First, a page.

Hiring a U.S.-licensed attorney – United States Patent and Trademark Office


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Discover if you are required to hire an attorney and why you should hire an attorney, even if you are not required to.
It depends on the location of your domicile.
For more information about this, see the spring 2019 USPTO trademark rules change.
An attorney who is licensed to practice law in the U.S. and experienced in trademark law can advise you about many important legal issues. These include:
Did you know that if someone registers a similar trademark with the USPTO before you do, they can potentially block your trademark from registering? And that even when similar trademarks aren’t federally registered, they could ultimately prevent you from using and/or registering your trademark?
An attorney can let you know if your trademark should be available for your use and registration and decrease the possibility of you having costly legal problems by conducting a comprehensive clearance search for potentially conflicting trademarks and providing a legal opinion.
A comprehensive search includes searching the following sources for trademarks that could potentially conflict with yours:
This search occurs before filing your application.
It’s your legal responsibility to monitor and protect your trademark from infringement by other parties. An attorney can help you understand the legal scope of your trademark rights and advise you on the best way to monitor and enforce those rights. He or she can tell you specifically what to do if you discover other parties are using and infringing your trademark or if other trademark owners claim that you are infringing their trademarks.
After registration, an attorney can also help ensure that all required registration maintenance documents are timely and accurately filed, so you can maintain your registration for as long as you use your trademark.
If you disagree with an examining attorney’s final refusal to register your trademark, you can file an appeal of that decision with the Trademark Trial and Appeal Board (TTAB).
If a party believes that either they’d be harmed by registration of your trademark or your existing trademark registration should be canceled because it conflicts with theirs, they can challenge the registration of your mark by filing an opposition or cancellation proceeding with the TTAB. Likewise, you can challenge someone else’s trademark application or registration at the TTAB by filing an opposition or cancellation. Oppositions and cancellations are trial proceedings similar to litigation in federal court.
Appeals and opposition and cancellation proceedings all have specific procedures and strict deadlines. A U.S.-licensed attorney who is experienced in trademark law and knowledgeable about TTAB proceedings can navigate these often complex proceedings, present your best case or defense, and help you settle the dispute, if appropriate.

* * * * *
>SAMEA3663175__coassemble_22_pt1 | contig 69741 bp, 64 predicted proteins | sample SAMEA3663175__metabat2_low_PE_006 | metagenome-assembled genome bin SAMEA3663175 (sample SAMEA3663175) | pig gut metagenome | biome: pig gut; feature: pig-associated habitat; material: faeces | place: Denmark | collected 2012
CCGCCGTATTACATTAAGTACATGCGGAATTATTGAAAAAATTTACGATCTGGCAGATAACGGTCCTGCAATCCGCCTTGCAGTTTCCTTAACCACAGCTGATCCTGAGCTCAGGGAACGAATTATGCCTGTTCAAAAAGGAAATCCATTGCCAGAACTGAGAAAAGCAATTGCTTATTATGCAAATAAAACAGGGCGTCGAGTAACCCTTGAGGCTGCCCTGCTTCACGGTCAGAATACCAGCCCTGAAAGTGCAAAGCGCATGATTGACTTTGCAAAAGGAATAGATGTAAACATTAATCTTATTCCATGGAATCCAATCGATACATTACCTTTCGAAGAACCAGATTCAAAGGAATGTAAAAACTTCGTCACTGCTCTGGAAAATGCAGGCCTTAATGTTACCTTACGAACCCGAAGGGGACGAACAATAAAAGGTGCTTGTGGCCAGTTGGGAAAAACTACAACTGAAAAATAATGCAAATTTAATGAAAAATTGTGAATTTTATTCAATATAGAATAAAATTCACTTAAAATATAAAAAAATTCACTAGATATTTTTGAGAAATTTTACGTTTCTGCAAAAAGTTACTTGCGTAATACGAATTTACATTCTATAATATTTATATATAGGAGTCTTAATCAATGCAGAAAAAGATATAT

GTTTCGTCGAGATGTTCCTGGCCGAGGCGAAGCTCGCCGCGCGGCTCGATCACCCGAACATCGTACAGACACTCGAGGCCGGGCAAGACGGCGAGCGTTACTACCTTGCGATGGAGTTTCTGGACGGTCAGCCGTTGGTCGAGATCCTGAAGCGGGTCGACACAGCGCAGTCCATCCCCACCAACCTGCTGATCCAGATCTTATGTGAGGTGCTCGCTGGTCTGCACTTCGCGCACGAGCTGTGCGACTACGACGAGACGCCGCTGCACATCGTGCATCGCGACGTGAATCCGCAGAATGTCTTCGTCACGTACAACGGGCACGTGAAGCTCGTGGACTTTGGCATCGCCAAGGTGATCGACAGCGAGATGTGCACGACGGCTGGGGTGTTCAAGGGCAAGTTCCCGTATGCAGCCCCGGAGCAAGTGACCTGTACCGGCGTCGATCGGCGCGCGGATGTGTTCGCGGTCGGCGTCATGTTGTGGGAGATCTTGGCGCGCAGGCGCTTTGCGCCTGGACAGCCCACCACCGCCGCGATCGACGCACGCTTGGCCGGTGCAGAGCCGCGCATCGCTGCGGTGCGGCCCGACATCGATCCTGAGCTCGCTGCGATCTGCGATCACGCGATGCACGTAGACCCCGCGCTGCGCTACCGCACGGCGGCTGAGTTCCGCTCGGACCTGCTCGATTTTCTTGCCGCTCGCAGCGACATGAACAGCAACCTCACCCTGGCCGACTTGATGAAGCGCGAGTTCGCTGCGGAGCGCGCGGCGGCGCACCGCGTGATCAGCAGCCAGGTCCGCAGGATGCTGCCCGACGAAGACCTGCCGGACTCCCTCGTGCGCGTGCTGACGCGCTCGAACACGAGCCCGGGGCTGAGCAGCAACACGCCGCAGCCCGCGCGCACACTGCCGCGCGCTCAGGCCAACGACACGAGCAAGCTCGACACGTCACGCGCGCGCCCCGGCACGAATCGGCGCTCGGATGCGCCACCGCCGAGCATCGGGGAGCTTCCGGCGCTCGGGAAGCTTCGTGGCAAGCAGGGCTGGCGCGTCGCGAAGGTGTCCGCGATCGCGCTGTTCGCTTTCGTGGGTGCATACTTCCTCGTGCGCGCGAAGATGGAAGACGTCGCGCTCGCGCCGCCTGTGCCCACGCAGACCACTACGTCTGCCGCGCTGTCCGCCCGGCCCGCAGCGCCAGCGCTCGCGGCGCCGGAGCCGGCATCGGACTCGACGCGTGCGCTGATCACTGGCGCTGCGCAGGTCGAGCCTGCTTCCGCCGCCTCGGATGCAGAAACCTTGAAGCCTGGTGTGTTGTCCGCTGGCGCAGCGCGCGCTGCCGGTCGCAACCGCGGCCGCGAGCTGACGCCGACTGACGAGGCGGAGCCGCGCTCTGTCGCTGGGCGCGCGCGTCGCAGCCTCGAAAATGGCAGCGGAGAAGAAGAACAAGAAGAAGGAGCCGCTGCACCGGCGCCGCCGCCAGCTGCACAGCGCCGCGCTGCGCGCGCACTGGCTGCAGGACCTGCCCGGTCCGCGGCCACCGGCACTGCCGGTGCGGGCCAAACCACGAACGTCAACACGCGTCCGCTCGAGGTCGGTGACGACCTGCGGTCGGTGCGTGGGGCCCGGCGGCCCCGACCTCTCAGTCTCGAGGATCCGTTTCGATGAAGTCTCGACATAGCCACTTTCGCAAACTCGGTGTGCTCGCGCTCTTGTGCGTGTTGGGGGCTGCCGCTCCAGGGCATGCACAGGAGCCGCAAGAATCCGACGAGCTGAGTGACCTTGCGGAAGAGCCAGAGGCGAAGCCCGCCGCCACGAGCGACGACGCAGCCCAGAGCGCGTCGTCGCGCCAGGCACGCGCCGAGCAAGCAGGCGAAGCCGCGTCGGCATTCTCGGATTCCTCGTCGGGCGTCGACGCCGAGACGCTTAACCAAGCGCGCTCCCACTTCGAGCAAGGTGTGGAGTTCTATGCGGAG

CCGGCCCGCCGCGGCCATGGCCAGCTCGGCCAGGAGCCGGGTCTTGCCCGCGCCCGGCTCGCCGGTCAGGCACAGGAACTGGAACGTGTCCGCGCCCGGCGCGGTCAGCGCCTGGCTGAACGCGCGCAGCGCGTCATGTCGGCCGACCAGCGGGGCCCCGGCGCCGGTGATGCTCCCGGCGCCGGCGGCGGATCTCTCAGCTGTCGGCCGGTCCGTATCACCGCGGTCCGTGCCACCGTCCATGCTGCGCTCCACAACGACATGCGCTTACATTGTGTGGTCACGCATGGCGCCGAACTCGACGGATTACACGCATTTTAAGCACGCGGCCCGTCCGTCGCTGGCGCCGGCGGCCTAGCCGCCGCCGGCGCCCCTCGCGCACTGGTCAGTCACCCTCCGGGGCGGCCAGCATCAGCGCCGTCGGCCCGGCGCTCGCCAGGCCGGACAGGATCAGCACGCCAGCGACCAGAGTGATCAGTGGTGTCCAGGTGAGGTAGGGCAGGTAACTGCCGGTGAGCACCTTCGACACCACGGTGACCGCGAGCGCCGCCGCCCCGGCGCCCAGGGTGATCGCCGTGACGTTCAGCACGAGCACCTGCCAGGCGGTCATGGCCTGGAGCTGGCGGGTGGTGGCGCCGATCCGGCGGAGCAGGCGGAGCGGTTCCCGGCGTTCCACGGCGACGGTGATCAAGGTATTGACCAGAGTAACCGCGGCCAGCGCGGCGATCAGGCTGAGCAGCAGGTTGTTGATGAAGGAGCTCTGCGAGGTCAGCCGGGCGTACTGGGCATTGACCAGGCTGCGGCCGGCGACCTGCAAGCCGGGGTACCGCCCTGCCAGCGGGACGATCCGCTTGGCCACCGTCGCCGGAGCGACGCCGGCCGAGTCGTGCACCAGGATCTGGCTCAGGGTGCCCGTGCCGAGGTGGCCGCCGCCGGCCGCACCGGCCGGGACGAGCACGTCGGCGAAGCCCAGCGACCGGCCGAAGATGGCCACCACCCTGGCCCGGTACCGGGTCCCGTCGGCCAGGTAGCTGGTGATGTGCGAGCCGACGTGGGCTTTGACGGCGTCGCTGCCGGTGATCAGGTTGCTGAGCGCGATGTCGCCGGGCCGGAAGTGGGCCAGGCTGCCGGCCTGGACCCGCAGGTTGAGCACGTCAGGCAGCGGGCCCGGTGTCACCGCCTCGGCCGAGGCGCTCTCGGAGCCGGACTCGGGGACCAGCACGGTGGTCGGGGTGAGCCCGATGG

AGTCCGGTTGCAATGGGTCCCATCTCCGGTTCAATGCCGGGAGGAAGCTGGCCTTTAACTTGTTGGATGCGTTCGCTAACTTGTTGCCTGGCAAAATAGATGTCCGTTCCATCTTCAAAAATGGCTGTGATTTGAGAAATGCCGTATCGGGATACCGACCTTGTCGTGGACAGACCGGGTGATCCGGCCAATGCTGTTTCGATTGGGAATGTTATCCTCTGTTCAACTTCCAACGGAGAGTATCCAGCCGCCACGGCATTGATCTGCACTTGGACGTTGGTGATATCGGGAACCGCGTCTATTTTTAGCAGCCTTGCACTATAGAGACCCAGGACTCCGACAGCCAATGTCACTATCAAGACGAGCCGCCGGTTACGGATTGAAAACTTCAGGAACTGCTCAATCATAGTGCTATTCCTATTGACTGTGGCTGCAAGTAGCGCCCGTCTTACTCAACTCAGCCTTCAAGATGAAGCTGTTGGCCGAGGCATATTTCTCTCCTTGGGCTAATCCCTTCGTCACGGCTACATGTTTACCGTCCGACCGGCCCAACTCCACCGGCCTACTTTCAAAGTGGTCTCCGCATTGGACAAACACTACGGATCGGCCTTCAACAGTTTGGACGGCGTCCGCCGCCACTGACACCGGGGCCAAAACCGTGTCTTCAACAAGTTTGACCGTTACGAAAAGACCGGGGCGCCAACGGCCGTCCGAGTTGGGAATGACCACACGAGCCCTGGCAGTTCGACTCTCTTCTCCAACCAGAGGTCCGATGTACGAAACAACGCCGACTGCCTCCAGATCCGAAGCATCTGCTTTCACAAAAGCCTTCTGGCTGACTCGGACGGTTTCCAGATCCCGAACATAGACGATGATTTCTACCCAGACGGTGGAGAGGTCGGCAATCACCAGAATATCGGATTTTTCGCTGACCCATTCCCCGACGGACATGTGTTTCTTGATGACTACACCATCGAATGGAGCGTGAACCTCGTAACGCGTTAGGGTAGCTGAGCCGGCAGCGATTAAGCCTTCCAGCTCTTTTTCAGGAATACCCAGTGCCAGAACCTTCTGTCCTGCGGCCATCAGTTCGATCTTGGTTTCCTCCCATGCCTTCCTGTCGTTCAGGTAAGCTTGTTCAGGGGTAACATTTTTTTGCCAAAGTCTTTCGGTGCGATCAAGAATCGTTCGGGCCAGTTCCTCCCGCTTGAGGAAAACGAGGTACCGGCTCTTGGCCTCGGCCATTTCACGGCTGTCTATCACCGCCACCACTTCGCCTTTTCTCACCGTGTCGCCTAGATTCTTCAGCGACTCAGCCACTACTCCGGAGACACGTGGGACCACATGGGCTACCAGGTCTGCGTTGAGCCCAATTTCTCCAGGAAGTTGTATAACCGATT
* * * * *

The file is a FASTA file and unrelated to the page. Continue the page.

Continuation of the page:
Our regulations specify that only an attorney who is an active member in good standing of the bar of the highest court of any U.S. state or territory can represent you in a trademark application, registration, or TTAB proceeding at the USPTO. Non-U.S.-licensed attorneys and non-attorneys do not meet this criteria and cannot represent you in a trademark matter at the USPTO.
Non-U.S.-licensed attorneys and non-attorneys may give you inaccurate information and legal advice about your trademark rights and the registration process in the United States. This could:
U.S. trademark law and USPTO regulations must be followed because they govern the trademark registration process before the USPTO, proceedings before the Trademark Trial and Appeal Board, and the conduct of attorneys who practice before the USPTO.
We take the unauthorized practice of trademark law very seriously. Your trademark submission can be rejected, or the legal validity of your trademark registration could be jeopardized, if you take advice or receive assistance from someone who is not authorized to practice law before the USPTO.
We also take very seriously the competency and conduct of attorneys who practice before the USPTO. All attorneys who practice before us are subject to our disciplinary jurisdiction and must abide by the USPTO Rules of Professional Conduct. These require that the attorney:
The USPTO’s Office of Enrollment and Discipline (OED) handles allegations of misconduct by attorneys.
To find an attorney who can represent you before the USPTO in trademark matters, you can consult U.S. telephone listings or the internet, or contact the attorney referral service of a U.S. state or local bar association (see the American Bar Association’s Consumers’ Guide to Legal Help).
Make sure that the attorney you hire has experience prosecuting trademark applications at the USPTO and handling proceedings before the TTAB. The USPTO cannot help you select an attorney or recommend one.
Many private companies offer legal services, such as assistance with filings or responding to an office action, or other services. Such services may be legitimate if provided under the supervision of a licensed U.S. attorney. But many of these companies are not affiliated with licensed U.S. attorneys, and cannot lawfully provide such services. Some offer services of dubious value, such as for example, offering to record trademarks in a private registry.  
Check out our Scam awareness webpage and review the parties and filing firms listed as subject to USPTO’s Orders for Sanctions or listed as an entity responsible for Potentially Misleading Solicitations if you have a concern about a filing entity with whom you are working.
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